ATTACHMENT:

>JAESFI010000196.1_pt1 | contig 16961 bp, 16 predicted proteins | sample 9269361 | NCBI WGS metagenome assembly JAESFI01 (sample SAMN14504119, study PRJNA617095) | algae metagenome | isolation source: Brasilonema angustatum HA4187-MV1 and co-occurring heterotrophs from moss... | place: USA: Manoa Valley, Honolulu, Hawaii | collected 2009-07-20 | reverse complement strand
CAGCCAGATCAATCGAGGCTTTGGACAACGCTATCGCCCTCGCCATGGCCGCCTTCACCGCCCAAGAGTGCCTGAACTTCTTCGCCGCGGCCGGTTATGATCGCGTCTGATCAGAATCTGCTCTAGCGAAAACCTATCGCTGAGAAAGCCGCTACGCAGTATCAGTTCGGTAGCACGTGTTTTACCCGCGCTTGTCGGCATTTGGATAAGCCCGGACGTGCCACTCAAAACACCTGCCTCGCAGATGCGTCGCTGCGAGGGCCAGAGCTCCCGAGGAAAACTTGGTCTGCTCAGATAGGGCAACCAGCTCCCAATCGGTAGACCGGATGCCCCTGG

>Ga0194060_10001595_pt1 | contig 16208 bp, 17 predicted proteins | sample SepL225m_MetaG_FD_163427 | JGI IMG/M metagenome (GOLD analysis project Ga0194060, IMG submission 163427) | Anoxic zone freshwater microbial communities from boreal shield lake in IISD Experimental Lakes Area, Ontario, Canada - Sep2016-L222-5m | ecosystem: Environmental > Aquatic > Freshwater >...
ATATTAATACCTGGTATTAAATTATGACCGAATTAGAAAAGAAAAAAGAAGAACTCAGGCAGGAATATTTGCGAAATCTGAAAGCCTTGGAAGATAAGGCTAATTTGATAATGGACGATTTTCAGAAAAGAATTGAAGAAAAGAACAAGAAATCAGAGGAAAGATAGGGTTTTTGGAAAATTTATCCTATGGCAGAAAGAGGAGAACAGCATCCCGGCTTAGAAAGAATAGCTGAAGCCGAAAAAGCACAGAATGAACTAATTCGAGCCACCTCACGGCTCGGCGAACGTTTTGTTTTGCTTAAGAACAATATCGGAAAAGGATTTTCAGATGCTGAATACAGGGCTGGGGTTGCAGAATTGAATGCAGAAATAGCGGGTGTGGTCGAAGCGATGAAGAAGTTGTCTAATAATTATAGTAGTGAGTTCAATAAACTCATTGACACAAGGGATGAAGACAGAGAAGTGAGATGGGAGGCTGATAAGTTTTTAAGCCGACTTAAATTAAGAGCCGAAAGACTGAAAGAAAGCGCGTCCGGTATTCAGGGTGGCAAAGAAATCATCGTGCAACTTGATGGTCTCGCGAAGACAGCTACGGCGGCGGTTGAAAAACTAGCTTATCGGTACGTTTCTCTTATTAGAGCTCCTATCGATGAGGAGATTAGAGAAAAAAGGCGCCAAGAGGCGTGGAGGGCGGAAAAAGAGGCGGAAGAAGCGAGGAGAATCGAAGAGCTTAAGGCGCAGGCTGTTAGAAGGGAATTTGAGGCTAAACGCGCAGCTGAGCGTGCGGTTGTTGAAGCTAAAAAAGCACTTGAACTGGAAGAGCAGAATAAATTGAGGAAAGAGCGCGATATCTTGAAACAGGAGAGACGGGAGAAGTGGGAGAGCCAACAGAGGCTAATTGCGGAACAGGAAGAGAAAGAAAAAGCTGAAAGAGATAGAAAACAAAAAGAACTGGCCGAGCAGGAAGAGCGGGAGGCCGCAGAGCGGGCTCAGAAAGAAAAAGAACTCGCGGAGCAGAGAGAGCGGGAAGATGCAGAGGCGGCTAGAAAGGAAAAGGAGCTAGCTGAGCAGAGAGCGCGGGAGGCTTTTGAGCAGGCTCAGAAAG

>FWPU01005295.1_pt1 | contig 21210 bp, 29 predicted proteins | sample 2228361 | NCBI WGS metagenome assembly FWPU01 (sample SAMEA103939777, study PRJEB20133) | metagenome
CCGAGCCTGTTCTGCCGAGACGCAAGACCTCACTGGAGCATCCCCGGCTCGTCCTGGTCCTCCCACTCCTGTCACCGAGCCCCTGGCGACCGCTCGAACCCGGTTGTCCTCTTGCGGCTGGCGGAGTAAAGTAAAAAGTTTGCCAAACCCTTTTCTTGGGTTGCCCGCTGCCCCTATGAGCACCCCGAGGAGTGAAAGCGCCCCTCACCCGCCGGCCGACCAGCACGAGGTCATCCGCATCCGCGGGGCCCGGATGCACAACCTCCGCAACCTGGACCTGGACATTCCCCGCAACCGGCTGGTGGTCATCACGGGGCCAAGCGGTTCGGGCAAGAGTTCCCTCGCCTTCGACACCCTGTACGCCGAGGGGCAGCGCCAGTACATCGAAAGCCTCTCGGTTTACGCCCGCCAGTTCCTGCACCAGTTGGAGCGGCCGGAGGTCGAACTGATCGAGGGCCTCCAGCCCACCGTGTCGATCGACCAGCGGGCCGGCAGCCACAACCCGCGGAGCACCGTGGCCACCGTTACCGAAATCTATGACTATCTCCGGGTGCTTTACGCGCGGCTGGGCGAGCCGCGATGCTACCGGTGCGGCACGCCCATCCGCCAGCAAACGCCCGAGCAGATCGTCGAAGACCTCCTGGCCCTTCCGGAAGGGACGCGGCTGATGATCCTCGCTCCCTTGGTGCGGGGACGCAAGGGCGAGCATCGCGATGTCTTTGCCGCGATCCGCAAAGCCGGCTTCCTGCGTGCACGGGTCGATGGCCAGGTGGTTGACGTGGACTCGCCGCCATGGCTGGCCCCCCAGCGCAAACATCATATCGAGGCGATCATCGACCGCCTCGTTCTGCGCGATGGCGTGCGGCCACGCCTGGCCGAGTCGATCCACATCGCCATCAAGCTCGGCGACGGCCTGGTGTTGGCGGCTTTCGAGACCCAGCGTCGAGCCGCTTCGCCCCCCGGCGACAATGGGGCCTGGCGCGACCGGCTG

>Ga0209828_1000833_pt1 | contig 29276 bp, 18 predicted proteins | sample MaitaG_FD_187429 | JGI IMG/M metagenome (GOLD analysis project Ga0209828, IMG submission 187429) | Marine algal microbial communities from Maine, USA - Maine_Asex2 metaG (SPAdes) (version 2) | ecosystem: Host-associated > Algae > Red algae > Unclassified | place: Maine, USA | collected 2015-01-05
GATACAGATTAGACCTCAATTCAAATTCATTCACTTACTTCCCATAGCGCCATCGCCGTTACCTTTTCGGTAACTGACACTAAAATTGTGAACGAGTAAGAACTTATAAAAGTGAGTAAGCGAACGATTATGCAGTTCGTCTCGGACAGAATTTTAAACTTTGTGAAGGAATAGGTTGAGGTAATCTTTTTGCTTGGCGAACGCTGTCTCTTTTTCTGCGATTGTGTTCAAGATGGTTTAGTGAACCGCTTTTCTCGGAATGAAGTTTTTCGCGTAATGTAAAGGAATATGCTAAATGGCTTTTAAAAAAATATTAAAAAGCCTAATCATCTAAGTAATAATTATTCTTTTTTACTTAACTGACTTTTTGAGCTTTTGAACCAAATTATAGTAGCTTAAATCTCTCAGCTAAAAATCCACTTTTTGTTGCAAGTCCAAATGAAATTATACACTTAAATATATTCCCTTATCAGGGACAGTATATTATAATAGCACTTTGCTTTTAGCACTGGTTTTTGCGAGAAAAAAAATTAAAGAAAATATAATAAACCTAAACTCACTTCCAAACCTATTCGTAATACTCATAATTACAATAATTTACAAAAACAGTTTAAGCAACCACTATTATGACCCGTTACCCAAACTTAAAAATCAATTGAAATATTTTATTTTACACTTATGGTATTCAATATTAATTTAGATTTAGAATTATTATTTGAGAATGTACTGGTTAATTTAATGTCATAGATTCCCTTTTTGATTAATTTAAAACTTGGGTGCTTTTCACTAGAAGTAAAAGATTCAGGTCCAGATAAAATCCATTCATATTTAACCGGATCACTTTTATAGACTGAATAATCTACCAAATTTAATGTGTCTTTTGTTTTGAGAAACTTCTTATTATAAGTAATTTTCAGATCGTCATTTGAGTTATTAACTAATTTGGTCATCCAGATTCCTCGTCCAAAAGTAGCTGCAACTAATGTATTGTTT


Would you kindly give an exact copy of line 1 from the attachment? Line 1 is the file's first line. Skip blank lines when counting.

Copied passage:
>JAESFI010000196.1_pt1 | contig 16961 bp, 16 predicted proteins | sample 9269361 | NCBI WGS metagenome assembly JAESFI01 (sample SAMN14504119, study PRJNA617095) | algae metagenome | isolation source: Brasilonema angustatum HA4187-MV1 and co-occurring heterotrophs from moss... | place: USA: Manoa Valley, Honolulu, Hawaii | collected 2009-07-20 | reverse complement strand